Here’s a past post about customer service and loyalty prompted by a loyal T-Mobile customer’s entry.
My daughter dropped her Sidekick II in the sink… full of water. So poor girl was without a phone for months. I asked T-Mobile how we could have it fixed as we couldn’t get a replacement without paying regular price. He referred to some service center and we opted not to do the repair.
With the release of the Sidekick III and school starting this Wednesday (yes, really), Paul decided it was time to upgrade his phone and give my daughter his Sidekick II. Both got their emails, programmed addresses and everything back except games. Games we paid for. How is it T-Mobile won’t let Paul have his games back? It’s not like he went from a Sidekick to a Treo or MDA. He wrote and contacted T-Mobile, but the company refuses to let him have his games even though it’s recorded in a past bill.
Well, guess what? My T-Mobile contract ends in December. With customer service like this and the lack of a Treo with the PalmOS — the company isn’t likely to regain my business.
Here are three more stories about T-Mobile customer service challenges.
C|Net reported that T-Mobile was awarded number one customer service ranking for wireless providers. Sounds like the wireless industry needs to overhaul its customer service system if T-Mobile sets the standard. Wireless providers think their locking us into one or two year contracts means they can abuse our loyalty. Well, contracts end and we have no problem switching. We can also influence family members and friends.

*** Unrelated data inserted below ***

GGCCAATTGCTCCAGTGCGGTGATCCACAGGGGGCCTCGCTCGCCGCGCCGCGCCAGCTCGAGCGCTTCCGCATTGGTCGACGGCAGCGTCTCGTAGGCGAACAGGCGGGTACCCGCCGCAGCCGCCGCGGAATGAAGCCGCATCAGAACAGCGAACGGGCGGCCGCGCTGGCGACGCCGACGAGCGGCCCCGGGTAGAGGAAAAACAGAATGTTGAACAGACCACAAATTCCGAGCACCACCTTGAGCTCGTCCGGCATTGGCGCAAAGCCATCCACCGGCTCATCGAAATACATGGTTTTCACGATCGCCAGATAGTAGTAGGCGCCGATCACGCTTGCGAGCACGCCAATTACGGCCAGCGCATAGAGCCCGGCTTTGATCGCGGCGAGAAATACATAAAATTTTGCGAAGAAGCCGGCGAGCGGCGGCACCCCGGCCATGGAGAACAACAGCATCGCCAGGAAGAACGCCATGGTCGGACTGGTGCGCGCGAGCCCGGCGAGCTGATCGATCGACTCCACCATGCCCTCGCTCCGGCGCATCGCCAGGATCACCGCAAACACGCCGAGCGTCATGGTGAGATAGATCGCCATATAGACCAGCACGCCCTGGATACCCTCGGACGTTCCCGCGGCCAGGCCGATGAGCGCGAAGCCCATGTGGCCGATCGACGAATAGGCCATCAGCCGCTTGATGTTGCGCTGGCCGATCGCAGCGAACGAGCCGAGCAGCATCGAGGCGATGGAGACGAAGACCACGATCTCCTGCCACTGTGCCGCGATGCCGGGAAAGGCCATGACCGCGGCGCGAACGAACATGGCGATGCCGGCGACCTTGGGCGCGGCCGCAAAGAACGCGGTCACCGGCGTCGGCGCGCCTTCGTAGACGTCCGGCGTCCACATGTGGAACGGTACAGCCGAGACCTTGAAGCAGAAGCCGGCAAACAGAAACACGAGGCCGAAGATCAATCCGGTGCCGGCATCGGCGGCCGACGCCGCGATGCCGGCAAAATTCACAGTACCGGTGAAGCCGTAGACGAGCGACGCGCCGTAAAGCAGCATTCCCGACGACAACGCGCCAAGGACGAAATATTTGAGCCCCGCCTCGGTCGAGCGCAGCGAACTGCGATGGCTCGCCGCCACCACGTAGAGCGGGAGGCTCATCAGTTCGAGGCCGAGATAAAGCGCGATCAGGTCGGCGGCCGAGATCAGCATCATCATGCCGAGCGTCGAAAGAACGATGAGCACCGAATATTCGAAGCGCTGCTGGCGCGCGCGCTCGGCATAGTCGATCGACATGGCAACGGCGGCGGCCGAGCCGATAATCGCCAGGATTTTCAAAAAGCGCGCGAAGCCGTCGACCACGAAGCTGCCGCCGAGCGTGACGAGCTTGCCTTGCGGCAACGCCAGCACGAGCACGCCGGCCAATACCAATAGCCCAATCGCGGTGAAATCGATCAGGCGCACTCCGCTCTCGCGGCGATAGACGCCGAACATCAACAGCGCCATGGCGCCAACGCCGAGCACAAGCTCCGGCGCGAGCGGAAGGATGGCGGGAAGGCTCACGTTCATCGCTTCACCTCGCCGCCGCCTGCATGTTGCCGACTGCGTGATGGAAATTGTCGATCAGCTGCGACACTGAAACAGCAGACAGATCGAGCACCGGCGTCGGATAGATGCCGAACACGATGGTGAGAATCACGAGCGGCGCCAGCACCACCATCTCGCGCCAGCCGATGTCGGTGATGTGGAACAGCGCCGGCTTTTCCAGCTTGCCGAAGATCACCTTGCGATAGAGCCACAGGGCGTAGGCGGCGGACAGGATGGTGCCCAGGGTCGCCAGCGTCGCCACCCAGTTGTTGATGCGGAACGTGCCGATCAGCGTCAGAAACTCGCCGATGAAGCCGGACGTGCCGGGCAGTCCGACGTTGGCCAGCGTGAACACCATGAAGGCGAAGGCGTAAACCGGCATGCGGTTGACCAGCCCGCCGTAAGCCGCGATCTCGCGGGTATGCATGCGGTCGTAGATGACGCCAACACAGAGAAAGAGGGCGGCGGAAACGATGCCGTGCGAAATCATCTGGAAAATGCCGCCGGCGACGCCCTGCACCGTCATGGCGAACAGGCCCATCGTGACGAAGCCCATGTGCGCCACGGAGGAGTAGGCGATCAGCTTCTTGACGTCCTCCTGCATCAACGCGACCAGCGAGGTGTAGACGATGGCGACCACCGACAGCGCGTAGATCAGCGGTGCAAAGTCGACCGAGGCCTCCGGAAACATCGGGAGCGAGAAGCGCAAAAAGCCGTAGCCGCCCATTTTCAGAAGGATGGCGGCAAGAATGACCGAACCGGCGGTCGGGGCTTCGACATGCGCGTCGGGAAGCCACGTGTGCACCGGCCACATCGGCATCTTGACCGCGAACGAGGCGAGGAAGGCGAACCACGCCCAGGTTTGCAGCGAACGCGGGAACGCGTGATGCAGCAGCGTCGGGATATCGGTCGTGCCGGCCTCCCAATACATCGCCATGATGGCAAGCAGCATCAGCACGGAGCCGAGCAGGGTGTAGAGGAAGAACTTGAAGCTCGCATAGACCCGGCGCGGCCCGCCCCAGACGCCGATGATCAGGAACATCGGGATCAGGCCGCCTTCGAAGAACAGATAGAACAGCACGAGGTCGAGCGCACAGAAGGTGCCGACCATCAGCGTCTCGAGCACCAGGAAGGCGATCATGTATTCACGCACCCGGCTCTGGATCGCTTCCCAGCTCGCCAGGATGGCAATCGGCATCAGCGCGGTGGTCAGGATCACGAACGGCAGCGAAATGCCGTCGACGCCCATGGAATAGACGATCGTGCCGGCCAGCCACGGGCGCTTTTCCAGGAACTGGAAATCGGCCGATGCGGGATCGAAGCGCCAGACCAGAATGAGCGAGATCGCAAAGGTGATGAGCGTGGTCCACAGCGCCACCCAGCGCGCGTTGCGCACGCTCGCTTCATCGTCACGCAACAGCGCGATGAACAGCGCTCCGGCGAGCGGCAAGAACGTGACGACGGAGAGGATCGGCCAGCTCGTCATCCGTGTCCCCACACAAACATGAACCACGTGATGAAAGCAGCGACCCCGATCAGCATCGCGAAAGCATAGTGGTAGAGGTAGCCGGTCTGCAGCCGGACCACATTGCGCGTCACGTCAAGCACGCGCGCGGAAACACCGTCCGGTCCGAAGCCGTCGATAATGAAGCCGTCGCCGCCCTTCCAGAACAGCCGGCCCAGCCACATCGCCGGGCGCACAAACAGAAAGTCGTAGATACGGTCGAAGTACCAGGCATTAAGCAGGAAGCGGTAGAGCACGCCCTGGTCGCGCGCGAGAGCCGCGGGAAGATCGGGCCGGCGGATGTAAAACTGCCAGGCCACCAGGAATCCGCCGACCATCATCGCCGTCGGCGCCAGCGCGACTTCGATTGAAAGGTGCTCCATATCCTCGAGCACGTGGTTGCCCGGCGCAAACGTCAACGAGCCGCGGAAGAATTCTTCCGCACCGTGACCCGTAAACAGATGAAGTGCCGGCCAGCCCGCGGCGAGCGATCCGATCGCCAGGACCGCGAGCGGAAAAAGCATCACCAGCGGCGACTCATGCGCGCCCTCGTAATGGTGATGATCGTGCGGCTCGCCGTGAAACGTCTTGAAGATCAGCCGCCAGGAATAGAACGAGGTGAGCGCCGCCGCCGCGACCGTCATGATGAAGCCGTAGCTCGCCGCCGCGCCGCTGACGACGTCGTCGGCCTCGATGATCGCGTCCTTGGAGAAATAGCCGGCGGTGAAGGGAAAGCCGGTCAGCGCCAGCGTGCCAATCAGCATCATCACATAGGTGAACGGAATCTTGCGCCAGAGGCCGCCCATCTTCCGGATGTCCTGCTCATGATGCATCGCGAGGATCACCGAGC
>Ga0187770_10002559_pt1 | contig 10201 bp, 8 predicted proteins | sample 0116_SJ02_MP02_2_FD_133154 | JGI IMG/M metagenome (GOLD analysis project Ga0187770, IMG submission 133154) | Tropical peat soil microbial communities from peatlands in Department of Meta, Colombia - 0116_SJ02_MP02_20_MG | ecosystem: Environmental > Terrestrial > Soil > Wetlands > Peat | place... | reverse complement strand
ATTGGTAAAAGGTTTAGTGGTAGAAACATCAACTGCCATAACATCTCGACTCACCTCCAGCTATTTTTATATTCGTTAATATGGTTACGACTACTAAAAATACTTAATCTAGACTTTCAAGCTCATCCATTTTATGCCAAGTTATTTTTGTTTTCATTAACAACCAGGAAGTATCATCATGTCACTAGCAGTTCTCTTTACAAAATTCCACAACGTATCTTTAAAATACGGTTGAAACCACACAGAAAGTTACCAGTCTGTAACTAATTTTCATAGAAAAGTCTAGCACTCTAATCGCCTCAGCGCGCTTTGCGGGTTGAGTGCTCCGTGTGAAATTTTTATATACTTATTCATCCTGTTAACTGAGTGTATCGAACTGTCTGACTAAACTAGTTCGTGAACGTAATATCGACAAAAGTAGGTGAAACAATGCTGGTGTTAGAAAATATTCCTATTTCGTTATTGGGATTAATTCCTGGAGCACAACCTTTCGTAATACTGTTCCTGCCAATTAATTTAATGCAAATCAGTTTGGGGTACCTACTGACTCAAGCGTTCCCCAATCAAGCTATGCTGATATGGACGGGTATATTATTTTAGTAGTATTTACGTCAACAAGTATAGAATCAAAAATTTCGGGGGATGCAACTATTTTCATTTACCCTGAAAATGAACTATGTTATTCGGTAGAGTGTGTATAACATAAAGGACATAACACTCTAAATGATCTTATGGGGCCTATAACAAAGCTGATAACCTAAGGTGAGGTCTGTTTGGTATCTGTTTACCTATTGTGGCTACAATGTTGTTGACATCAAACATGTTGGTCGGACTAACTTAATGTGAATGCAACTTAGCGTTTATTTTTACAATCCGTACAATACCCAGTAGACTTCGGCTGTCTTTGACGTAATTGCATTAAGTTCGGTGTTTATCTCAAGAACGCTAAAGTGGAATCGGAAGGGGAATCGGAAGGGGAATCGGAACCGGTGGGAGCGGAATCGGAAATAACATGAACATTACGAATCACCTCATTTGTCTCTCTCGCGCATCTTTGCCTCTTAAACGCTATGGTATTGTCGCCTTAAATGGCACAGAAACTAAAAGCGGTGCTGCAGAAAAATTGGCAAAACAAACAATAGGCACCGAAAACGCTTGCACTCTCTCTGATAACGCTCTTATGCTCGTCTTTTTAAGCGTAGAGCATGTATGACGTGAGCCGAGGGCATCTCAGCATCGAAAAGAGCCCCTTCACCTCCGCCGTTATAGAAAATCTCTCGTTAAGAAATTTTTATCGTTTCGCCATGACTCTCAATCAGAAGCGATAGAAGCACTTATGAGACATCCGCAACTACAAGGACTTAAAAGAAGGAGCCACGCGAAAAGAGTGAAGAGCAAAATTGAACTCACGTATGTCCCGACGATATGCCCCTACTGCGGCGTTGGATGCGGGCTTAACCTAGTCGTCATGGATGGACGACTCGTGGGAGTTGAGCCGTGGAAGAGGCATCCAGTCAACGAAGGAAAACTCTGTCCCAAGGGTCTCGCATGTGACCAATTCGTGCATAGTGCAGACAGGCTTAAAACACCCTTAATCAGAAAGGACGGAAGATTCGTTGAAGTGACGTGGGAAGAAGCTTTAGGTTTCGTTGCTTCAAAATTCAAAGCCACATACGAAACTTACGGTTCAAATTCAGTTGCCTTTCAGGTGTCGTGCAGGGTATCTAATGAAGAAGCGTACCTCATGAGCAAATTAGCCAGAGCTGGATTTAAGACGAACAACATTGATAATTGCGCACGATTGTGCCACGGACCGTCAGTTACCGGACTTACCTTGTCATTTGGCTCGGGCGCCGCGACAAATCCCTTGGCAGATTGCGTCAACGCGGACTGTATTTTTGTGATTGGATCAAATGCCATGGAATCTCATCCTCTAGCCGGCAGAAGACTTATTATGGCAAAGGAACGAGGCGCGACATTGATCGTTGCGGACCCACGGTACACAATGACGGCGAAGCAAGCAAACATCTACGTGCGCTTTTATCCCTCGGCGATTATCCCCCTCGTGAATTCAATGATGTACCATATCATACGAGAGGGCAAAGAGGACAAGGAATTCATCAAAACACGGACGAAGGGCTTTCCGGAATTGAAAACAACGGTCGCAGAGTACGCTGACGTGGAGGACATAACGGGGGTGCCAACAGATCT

T-Mobile provides a data only plan for the lowest rate — USD$10 cheaper than its competitors. But I’m willing to pay a little more if it means using ONE device as opposed to two.
P.S. I am aware that Palm will stop paying royalties to PalmSource come December. I hope PalmOS will continue because I prefer it over Windows Mobile. Palm never tried to be like a computer — when it created the PalmOS, it created an application specifically for handheld devices.